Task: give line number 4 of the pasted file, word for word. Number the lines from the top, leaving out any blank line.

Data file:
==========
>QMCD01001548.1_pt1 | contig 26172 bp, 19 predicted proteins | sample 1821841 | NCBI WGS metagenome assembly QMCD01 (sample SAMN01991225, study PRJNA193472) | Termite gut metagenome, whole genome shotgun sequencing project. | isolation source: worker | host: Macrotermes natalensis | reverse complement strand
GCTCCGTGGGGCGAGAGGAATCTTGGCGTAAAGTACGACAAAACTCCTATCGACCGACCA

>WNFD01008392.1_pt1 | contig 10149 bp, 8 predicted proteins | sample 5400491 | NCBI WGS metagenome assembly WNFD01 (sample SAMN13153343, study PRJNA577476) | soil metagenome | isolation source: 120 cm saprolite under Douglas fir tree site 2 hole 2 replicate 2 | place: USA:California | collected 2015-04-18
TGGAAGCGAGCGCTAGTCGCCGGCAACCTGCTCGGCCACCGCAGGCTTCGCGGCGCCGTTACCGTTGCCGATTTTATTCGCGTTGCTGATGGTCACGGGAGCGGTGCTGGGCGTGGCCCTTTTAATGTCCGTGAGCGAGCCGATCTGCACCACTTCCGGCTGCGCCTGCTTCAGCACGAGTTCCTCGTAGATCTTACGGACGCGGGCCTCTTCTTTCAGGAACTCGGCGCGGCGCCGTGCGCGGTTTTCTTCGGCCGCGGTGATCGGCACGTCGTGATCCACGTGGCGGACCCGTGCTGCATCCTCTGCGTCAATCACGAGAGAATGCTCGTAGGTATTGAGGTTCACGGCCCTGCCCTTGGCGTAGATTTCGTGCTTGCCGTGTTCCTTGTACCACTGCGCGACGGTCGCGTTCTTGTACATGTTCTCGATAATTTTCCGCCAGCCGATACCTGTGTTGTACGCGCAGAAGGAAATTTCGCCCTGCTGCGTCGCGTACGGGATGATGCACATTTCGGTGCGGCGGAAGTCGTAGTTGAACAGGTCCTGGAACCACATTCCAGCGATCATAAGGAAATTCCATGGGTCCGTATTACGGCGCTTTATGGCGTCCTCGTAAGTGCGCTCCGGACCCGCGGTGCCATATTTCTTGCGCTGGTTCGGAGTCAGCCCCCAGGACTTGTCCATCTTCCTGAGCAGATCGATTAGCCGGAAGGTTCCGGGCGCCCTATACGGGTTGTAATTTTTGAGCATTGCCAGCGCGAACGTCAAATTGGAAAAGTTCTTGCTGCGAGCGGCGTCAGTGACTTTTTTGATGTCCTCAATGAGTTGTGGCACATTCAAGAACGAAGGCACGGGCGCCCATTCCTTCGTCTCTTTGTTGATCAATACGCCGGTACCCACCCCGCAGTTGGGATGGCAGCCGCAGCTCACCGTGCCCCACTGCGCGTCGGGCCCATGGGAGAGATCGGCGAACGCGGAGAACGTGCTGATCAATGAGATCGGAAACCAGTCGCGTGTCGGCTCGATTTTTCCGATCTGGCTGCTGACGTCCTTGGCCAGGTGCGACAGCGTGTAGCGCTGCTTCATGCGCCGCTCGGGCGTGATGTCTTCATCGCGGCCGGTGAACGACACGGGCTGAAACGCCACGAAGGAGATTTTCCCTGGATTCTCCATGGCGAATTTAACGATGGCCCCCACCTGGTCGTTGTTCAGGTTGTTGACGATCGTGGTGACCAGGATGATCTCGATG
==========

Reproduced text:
TGGAAGCGAGCGCTAGTCGCCGGCAACCTGCTCGGCCACCGCAGGCTTCGCGGCGCCGTTACCGTTGCCGATTTTATTCGCGTTGCTGATGGTCACGGGAGCGGTGCTGGGCGTGGCCCTTTTAATGTCCGTGAGCGAGCCGATCTGCACCACTTCCGGCTGCGCCTGCTTCAGCACGAGTTCCTCGTAGATCTTACGGACGCGGGCCTCTTCTTTCAGGAACTCGGCGCGGCGCCGTGCGCGGTTTTCTTCGGCCGCGGTGATCGGCACGTCGTGATCCACGTGGCGGACCCGTGCTGCATCCTCTGCGTCAATCACGAGAGAATGCTCGTAGGTATTGAGGTTCACGGCCCTGCCCTTGGCGTAGATTTCGTGCTTGCCGTGTTCCTTGTACCACTGCGCGACGGTCGCGTTCTTGTACATGTTCTCGATAATTTTCCGCCAGCCGATACCTGTGTTGTACGCGCAGAAGGAAATTTCGCCCTGCTGCGTCGCGTACGGGATGATGCACATTTCGGTGCGGCGGAAGTCGTAGTTGAACAGGTCCTGGAACCACATTCCAGCGATCATAAGGAAATTCCATGGGTCCGTATTACGGCGCTTTATGGCGTCCTCGTAAGTGCGCTCCGGACCCGCGGTGCCATATTTCTTGCGCTGGTTCGGAGTCAGCCCCCAGGACTTGTCCATCTTCCTGAGCAGATCGATTAGCCGGAAGGTTCCGGGCGCCCTATACGGGTTGTAATTTTTGAGCATTGCCAGCGCGAACGTCAAATTGGAAAAGTTCTTGCTGCGAGCGGCGTCAGTGACTTTTTTGATGTCCTCAATGAGTTGTGGCACATTCAAGAACGAAGGCACGGGCGCCCATTCCTTCGTCTCTTTGTTGATCAATACGCCGGTACCCACCCCGCAGTTGGGATGGCAGCCGCAGCTCACCGTGCCCCACTGCGCGTCGGGCCCATGGGAGAGATCGGCGAACGCGGAGAACGTGCTGATCAATGAGATCGGAAACCAGTCGCGTGTCGGCTCGATTTTTCCGATCTGGCTGCTGACGTCCTTGGCCAGGTGCGACAGCGTGTAGCGCTGCTTCATGCGCCGCTCGGGCGTGATGTCTTCATCGCGGCCGGTGAACGACACGGGCTGAAACGCCACGAAGGAGATTTTCCCTGGATTCTCCATGGCGAATTTAACGATGGCCCCCACCTGGTCGTTGTTCAGGTTGTTGACGATCGTGGTGACCAGGATGATCTCGATG